Job design, opportunities for skill utilization, and intrinsic job satisfaction

David Morrison, John Cordery, A. Girardi, R.L. Payne

Research output: Contribution to journalArticlepeer-review

81 Citations (Scopus)

Abstract

Arguably, job designs that provide for high levels of employee control alsoprovide increased opportunities for the development and exercise of skill.Perceived skill utilization has consistently been found to be amongst thestrongest predictors of job-related affective well-being, yet is frequentlyneglected in studies of work redesign. In this article, a theoretical frameworklinking the key job characteristics of perceived control and perceived cognitivedemand to perceived skill utilization and intrinsic job satisfaction is presented.Results from one cross-sectional study and one longitudinal study are reportedthat support the mediational influence of perceived skill utilization on theperceived job control – job satisfaction relationship only. The relationshipbetween perceived job demand and perceived skill utilization was mixed but nomediating effect was evident. It is argued that the level of both perceiveddemand and perceived control dictates the nature of the joint influence of bothjob characteristics on perceived skill utilization and work attitudes such as jobsatisfaction.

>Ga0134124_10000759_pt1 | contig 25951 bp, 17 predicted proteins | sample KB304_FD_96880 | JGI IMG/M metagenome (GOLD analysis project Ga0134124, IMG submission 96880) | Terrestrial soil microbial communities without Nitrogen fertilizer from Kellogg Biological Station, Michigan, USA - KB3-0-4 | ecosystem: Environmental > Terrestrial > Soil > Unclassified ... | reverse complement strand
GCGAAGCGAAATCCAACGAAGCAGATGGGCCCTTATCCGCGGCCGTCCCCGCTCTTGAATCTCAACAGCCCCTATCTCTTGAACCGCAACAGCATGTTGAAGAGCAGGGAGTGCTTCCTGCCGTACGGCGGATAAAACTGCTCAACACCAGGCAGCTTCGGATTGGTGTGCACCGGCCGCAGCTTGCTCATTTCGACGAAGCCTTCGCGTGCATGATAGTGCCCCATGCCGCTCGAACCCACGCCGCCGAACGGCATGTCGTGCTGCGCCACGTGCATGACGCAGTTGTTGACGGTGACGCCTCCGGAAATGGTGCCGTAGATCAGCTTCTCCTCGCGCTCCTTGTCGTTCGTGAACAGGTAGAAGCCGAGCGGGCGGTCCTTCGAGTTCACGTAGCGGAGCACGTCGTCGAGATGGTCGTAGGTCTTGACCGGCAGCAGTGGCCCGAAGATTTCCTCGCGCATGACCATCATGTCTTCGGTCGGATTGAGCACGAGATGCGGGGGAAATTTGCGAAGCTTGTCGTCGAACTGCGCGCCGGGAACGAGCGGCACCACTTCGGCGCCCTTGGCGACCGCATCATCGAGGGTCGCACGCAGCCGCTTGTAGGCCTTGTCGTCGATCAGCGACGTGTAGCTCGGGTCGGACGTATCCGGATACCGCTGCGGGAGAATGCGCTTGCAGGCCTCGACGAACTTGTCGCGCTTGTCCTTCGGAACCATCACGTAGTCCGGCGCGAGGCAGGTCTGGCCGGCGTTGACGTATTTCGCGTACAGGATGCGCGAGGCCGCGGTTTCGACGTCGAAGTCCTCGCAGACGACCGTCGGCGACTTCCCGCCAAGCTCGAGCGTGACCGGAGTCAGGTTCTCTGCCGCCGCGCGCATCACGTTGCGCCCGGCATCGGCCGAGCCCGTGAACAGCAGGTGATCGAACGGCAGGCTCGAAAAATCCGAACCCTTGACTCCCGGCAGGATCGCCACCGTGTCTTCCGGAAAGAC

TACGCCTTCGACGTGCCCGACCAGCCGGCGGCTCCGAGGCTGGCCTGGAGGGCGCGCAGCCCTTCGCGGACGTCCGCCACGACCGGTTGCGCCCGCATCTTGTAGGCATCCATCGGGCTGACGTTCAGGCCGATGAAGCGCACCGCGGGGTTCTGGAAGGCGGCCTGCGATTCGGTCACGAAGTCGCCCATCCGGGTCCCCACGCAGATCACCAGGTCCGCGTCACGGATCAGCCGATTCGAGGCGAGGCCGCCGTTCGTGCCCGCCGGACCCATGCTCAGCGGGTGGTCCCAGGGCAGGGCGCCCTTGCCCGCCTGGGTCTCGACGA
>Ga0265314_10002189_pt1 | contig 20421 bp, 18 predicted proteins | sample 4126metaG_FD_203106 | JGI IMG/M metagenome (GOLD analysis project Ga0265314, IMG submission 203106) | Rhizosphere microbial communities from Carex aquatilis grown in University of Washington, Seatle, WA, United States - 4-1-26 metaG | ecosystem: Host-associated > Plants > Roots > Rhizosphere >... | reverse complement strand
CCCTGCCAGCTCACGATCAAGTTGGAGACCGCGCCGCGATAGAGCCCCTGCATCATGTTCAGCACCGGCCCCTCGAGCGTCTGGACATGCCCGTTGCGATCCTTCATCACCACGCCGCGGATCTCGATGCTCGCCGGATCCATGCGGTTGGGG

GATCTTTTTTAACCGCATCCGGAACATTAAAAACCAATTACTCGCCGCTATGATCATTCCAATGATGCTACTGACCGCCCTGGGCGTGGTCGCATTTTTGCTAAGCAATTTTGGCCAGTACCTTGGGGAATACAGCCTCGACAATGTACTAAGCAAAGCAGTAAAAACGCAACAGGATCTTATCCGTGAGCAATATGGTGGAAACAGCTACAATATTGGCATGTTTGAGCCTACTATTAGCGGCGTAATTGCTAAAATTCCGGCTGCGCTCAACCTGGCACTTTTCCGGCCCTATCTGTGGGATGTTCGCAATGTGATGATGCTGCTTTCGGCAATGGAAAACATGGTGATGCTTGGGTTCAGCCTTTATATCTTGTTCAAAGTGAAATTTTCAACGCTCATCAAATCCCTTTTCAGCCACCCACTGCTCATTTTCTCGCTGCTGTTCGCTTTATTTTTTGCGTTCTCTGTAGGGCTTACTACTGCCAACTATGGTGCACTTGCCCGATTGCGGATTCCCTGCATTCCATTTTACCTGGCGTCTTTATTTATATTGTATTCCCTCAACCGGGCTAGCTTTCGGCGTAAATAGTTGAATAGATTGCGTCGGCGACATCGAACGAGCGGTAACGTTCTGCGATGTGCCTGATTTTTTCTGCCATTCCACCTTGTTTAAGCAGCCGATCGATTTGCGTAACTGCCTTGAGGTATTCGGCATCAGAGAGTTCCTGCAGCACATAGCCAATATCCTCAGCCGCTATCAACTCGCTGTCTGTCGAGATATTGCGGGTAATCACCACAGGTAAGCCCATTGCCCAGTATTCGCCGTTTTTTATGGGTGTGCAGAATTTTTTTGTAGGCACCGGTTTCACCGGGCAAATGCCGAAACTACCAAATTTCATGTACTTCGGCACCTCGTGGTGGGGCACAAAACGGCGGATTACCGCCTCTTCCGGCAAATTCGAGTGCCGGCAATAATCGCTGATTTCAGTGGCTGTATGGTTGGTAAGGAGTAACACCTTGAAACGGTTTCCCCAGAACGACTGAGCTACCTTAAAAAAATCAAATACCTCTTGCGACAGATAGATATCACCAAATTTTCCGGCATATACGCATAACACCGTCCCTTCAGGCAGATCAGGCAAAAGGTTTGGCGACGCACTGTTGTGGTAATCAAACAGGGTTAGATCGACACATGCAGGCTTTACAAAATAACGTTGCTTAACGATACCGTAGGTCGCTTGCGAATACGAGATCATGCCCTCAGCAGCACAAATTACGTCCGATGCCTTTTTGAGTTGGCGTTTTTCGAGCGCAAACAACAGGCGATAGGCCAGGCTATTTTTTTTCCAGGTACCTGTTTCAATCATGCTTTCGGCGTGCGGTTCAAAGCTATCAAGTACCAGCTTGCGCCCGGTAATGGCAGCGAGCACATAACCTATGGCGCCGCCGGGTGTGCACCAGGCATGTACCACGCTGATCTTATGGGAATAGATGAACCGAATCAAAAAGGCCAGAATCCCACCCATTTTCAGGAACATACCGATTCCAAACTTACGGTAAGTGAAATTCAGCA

Original languageEnglish
Pages (from-to)59-79
JournalEuropean Journal of Work and Organizational Psychology
Volume14
Issue number1
DOIs
Publication statusPublished - 2005

Fingerprint

Dive into the research topics of 'Job design, opportunities for skill utilization, and intrinsic job satisfaction'. Together they form a unique fingerprint.

Cite this